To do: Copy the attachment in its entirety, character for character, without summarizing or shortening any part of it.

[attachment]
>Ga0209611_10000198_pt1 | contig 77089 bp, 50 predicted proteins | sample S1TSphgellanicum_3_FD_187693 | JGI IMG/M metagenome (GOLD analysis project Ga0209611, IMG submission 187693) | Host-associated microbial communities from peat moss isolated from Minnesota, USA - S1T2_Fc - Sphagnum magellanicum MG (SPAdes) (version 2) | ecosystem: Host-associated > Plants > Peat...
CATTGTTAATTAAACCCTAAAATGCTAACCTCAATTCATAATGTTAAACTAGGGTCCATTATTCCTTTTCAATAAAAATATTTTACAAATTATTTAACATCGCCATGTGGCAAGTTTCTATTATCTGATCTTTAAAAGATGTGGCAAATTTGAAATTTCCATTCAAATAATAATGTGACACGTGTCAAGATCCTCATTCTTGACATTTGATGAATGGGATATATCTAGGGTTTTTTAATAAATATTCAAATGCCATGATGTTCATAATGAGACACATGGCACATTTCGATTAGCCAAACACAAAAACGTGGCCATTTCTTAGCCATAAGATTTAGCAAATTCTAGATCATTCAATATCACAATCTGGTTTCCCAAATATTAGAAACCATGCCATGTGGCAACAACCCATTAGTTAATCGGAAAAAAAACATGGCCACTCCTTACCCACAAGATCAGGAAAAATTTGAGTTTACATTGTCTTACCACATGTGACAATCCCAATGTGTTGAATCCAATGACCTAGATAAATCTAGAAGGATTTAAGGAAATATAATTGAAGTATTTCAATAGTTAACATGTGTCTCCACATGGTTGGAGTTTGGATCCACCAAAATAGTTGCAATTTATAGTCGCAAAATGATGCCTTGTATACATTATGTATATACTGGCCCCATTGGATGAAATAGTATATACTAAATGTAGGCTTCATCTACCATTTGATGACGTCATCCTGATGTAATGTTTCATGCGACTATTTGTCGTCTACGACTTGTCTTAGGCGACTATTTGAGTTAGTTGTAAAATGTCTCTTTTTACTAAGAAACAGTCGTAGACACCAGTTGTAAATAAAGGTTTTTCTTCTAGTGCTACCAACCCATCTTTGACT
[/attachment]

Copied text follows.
>Ga0209611_10000198_pt1 | contig 77089 bp, 50 predicted proteins | sample S1TSphgellanicum_3_FD_187693 | JGI IMG/M metagenome (GOLD analysis project Ga0209611, IMG submission 187693) | Host-associated microbial communities from peat moss isolated from Minnesota, USA - S1T2_Fc - Sphagnum magellanicum MG (SPAdes) (version 2) | ecosystem: Host-associated > Plants > Peat...
CATTGTTAATTAAACCCTAAAATGCTAACCTCAATTCATAATGTTAAACTAGGGTCCATTATTCCTTTTCAATAAAAATATTTTACAAATTATTTAACATCGCCATGTGGCAAGTTTCTATTATCTGATCTTTAAAAGATGTGGCAAATTTGAAATTTCCATTCAAATAATAATGTGACACGTGTCAAGATCCTCATTCTTGACATTTGATGAATGGGATATATCTAGGGTTTTTTAATAAATATTCAAATGCCATGATGTTCATAATGAGACACATGGCACATTTCGATTAGCCAAACACAAAAACGTGGCCATTTCTTAGCCATAAGATTTAGCAAATTCTAGATCATTCAATATCACAATCTGGTTTCCCAAATATTAGAAACCATGCCATGTGGCAACAACCCATTAGTTAATCGGAAAAAAAACATGGCCACTCCTTACCCACAAGATCAGGAAAAATTTGAGTTTACATTGTCTTACCACATGTGACAATCCCAATGTGTTGAATCCAATGACCTAGATAAATCTAGAAGGATTTAAGGAAATATAATTGAAGTATTTCAATAGTTAACATGTGTCTCCACATGGTTGGAGTTTGGATCCACCAAAATAGTTGCAATTTATAGTCGCAAAATGATGCCTTGTATACATTATGTATATACTGGCCCCATTGGATGAAATAGTATATACTAAATGTAGGCTTCATCTACCATTTGATGACGTCATCCTGATGTAATGTTTCATGCGACTATTTGTCGTCTACGACTTGTCTTAGGCGACTATTTGAGTTAGTTGTAAAATGTCTCTTTTTACTAAGAAACAGTCGTAGACACCAGTTGTAAATAAAGGTTTTTCTTCTAGTGCTACCAACCCATCTTTGACT